Teaching & Scholarship
Philosophy of Teaching
My goals as an educator are threefold and operate synergistically:
- Create an Authentic Student and Instructor Relationship.
Be oneself. This simple statement has proven to be one of the most valuable pieces of teaching advice I’ve been given throughout my first year of teaching. I could not count the number of instructors I have had offer their version of that advice. On much reflection, I’ve determined that one of my greatest strengths in the classroom is my personality and the student alliances that are built through an authentic and caring personality. I’ve learned to channel that strength instead of focusing on weaknesses of it. As instructor, I serve as both a role model and a partner in their educational journey. My personality inside and outside of the classroom serves me well in these roles as I convey my love of the subject and employ my affable attitude.
- Facilitate Successful Student-to-Student Learning Experiences through Collaborative and Cooperative Learning.
While an instructor’s personality plays a large and often under-emphasized role in educating students, students often play a large and often under-emphasized role in educating one another. Students have the potential to help one another truly understand a lesson; the instructor needs purely to guide them in this process. At least half of the time that my students and I spend in the classroom involves a carefully planned collaboration exercise. In fact, when reviewing material with students for tests and other assessments, I can ask them to recall an activity in which the participated in a group, and they are able to recognize a principle or concept much quicker than asking them to recall from memory notes from class.
- Integrate Course Material with Students’ Lives for Deep, Significant Learning.
In the early twentieth century, John Dewey declared, “There is the standing danger that the material of formal instruction will merely be the subject matter of the schools, isolated from the subject matter of life-experience.” My own experience in the twenty-first century can attest that Dewey’s consternation is still relevant. Part of my job is to connect material in the classroom to a student’s own life. By convincing students of a lesson’s applicability to their own lives, they become intrinsically motivated to create their own connections and syntheses to the course material. To create deep learning, my planning must eliminate surface approaches to course content and focus on the larger principles that lead to a framework for life-long learning.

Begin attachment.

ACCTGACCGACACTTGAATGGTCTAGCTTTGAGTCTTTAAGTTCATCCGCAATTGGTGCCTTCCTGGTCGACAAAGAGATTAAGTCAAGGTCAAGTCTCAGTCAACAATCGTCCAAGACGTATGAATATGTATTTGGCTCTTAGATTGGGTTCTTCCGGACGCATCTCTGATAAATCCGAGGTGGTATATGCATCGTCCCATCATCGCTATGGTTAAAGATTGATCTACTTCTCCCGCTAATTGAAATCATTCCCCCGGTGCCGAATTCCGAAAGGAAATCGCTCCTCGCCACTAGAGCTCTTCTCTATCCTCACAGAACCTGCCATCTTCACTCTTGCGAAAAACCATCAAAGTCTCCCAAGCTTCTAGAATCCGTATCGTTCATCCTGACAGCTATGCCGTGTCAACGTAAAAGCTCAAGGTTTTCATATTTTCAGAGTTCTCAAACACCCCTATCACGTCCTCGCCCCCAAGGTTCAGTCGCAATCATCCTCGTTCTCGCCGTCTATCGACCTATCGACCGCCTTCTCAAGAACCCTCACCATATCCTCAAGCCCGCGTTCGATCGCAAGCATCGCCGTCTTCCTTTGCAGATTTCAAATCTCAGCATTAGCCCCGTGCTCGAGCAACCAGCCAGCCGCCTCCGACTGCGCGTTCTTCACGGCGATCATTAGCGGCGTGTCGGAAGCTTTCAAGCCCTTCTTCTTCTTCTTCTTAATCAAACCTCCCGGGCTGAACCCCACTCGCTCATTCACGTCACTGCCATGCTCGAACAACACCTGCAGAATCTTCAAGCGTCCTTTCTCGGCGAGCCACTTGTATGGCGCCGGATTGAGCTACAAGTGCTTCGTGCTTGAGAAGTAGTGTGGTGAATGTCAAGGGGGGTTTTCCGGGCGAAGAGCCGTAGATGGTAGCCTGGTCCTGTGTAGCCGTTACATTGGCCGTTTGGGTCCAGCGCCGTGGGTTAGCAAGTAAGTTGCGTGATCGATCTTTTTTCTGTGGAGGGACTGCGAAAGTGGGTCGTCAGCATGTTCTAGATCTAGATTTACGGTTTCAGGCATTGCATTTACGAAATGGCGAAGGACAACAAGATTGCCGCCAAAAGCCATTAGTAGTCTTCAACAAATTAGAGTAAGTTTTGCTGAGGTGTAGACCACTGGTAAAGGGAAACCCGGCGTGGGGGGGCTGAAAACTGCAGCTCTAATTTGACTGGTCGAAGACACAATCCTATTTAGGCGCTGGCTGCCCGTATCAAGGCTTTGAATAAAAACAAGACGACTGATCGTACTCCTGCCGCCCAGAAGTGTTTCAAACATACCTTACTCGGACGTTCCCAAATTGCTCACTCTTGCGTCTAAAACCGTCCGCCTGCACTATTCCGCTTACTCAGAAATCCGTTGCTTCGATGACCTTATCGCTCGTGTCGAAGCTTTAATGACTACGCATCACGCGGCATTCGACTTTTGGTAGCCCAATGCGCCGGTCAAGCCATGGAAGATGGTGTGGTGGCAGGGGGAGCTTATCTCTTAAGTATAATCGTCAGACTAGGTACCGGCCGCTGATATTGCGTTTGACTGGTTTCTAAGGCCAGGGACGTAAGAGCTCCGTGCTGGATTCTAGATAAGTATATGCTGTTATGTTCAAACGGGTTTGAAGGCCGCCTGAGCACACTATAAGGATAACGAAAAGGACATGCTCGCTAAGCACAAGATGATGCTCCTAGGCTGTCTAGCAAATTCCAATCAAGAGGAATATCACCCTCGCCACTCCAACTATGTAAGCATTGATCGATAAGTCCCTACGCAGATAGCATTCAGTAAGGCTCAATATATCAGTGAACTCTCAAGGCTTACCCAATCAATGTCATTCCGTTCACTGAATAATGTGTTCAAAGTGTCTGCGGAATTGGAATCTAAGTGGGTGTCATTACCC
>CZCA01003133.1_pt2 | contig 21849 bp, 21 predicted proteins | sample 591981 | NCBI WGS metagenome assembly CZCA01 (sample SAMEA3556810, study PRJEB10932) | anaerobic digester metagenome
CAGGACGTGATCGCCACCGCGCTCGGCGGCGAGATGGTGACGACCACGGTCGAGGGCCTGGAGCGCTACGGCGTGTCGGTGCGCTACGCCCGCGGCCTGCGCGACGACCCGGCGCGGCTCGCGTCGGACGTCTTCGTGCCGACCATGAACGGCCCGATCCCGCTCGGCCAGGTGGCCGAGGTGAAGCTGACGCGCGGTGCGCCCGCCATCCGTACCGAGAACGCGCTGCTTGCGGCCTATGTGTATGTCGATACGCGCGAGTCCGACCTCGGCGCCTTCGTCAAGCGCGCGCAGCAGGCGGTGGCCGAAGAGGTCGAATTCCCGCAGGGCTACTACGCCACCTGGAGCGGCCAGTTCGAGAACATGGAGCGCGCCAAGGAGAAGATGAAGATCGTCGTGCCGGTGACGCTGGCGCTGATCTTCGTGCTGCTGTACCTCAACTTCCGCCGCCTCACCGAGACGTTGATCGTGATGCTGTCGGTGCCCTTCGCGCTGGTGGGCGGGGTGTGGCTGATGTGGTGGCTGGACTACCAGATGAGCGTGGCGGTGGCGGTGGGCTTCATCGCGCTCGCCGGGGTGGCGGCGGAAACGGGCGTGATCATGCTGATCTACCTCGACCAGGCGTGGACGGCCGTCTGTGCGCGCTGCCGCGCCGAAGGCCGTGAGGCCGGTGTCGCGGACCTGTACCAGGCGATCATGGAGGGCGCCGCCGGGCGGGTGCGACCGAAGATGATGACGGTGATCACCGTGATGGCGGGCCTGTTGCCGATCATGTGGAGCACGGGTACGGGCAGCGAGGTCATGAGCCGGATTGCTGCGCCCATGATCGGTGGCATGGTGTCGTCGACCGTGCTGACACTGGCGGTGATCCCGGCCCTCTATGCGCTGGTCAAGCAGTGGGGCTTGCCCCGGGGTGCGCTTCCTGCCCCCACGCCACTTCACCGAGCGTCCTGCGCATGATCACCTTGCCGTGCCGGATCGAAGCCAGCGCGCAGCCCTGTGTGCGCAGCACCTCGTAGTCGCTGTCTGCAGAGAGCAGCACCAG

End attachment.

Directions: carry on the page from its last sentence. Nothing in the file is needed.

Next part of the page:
- Latest Revision of Teaching Philosophy: Spring 2012
Full-Time Lecturer. Anderson University, South Carolina, 2012-present
Department of English
101: Composition and Speech I
102: Composition and Speech II
206: World Literature II
213: American Literature Beginnings to 1865
431: Techniques of Persuasive Writing
Freshman Year Experience
FYE 101: Foundations for the Journey
Adjunct Instructor. Tri-County Technical College, South Carolina, 2012-2013
Department of English
165: Professional Communication
Teaching Associate. Guilford Technical Community College, North Carolina, 2011-2012
Department of English
111: Expository Writing
112: Argument-Based Research
- “Twitter in the Composition Classroom” and “From Written to Oral: Adapting Modes.” Practical Composition for the English Classroom from Working Instructors. Ed. Russell Brickey, Laura L. Beadling, Evelyn Martens. McFarland and Co. [Forthcoming]
Refereed Conference Presentations
- “Economic Bricks and Rhetorical Mortar: The American Lyceum and the Young Republic’s Identity.” South Atlantic Modern Language Association Conference: Durham, NC. 9 Nov 2012.
- “Tracing Labor Relations through Objects in Faulkner’s Absalom, Absalom!” Southern Studies:
The Auburn University Montgomery Liberal Arts Conference. 11 February 2012.
- “More than the Language is Economical: Characterization of Economics in Hemingway’s Fiction.”
A World of Texts: Cultural Studies & Intertextual Relations: University of North Carolina at Wilmington. 16 April 2011.
- “Cultural and Economic Perspectives on Plagiarism.” Department of English and Humanities Annual Professional Development Conference: Guilford Technical Community College. 16 February 2012. [co-authored with Brian Barbour and Tori Ajemian]
Invited Workshop Participation
Next Generation Learning Workshop. Clemson University. Clemson, South Carolina. 8 Nov. 2013.
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